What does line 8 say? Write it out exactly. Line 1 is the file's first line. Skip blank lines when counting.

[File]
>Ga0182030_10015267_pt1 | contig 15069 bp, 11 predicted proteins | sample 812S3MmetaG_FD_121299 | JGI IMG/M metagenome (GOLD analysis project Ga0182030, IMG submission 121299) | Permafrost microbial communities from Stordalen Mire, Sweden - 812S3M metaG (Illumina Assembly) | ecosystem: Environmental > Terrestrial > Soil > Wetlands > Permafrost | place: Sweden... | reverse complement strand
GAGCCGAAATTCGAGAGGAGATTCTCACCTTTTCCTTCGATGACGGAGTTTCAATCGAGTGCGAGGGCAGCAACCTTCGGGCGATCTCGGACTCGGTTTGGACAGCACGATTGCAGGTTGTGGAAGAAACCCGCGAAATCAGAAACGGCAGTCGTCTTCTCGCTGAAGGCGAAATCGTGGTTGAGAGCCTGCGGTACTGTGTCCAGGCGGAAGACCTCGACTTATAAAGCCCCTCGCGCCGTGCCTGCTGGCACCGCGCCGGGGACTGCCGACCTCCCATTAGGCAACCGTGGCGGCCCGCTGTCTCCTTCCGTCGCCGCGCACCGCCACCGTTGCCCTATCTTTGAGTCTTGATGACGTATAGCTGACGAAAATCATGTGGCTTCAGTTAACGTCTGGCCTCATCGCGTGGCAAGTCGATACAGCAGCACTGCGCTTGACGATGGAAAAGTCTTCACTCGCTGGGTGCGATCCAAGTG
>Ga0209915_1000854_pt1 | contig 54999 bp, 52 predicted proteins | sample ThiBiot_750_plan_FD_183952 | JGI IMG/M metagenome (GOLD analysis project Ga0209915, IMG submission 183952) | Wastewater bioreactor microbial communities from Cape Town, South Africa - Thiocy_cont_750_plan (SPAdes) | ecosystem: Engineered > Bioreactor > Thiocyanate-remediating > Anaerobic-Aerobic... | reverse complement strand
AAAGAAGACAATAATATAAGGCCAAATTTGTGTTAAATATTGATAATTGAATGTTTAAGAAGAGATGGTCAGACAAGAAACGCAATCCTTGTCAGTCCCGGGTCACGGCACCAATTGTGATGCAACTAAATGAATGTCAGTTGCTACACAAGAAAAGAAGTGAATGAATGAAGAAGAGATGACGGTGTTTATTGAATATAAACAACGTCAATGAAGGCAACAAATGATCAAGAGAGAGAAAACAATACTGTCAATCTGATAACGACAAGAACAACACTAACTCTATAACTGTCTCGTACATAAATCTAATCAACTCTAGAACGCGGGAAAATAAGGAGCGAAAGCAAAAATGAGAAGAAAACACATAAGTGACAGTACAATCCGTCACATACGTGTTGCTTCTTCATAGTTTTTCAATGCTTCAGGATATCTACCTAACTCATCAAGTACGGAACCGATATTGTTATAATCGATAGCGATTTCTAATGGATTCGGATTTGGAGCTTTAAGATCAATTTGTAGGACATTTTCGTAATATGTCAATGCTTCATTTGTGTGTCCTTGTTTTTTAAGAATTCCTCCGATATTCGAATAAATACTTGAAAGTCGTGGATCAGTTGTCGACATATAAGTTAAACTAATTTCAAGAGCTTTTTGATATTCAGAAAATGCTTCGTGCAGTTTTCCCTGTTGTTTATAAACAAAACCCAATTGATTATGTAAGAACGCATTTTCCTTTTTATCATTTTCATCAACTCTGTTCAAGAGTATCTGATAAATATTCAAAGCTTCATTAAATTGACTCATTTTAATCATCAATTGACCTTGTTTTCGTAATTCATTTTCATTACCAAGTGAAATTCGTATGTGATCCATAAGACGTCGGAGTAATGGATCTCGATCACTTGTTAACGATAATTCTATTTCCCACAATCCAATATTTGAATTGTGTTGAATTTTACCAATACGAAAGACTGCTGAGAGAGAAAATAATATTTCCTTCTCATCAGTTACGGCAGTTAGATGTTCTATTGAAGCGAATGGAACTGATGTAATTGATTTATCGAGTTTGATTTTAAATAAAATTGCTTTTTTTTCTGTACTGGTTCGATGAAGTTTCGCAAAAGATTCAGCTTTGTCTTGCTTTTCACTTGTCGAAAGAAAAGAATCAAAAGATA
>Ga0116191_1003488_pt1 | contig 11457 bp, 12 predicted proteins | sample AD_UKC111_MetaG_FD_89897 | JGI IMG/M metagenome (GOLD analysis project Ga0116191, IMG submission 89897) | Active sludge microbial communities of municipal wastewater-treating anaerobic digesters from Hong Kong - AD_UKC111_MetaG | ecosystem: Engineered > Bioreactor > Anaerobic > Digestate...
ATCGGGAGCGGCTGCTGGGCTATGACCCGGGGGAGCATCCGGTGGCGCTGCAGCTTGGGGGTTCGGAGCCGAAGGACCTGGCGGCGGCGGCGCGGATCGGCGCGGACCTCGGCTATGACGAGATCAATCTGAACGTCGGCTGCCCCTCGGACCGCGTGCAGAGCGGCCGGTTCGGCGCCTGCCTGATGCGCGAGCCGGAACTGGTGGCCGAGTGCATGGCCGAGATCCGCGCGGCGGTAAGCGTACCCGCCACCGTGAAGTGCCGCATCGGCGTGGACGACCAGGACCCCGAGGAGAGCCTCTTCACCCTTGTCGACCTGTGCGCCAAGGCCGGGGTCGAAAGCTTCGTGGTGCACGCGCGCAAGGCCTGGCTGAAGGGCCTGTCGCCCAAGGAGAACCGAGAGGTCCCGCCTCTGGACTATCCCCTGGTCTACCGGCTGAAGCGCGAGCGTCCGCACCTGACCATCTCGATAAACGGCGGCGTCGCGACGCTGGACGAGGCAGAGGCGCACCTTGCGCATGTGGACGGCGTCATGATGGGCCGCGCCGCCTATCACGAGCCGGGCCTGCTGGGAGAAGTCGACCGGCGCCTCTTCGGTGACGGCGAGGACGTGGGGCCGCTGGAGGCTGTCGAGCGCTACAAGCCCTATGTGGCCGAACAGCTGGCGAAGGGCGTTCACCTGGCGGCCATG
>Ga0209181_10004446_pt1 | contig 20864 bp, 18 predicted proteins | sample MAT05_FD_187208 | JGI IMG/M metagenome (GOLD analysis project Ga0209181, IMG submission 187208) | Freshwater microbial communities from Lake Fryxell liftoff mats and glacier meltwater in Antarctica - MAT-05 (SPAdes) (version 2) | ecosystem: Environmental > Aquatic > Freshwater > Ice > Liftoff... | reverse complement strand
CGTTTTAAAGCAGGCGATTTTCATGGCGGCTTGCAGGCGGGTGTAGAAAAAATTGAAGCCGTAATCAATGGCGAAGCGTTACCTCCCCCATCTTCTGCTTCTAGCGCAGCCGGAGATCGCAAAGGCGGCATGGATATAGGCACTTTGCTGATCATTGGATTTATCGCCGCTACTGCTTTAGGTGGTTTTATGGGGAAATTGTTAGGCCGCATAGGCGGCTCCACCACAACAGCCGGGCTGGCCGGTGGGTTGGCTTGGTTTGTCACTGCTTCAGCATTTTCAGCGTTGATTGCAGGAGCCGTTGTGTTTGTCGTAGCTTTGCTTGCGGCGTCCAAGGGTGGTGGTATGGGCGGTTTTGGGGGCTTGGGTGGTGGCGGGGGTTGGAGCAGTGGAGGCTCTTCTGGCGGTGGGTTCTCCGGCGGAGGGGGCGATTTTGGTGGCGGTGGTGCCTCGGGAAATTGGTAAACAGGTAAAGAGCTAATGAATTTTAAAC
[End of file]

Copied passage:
CGTTTTAAAGCAGGCGATTTTCATGGCGGCTTGCAGGCGGGTGTAGAAAAAATTGAAGCCGTAATCAATGGCGAAGCGTTACCTCCCCCATCTTCTGCTTCTAGCGCAGCCGGAGATCGCAAAGGCGGCATGGATATAGGCACTTTGCTGATCATTGGATTTATCGCCGCTACTGCTTTAGGTGGTTTTATGGGGAAATTGTTAGGCCGCATAGGCGGCTCCACCACAACAGCCGGGCTGGCCGGTGGGTTGGCTTGGTTTGTCACTGCTTCAGCATTTTCAGCGTTGATTGCAGGAGCCGTTGTGTTTGTCGTAGCTTTGCTTGCGGCGTCCAAGGGTGGTGGTATGGGCGGTTTTGGGGGCTTGGGTGGTGGCGGGGGTTGGAGCAGTGGAGGCTCTTCTGGCGGTGGGTTCTCCGGCGGAGGGGGCGATTTTGGTGGCGGTGGTGCCTCGGGAAATTGGTAAACAGGTAAAGAGCTAATGAATTTTAAAC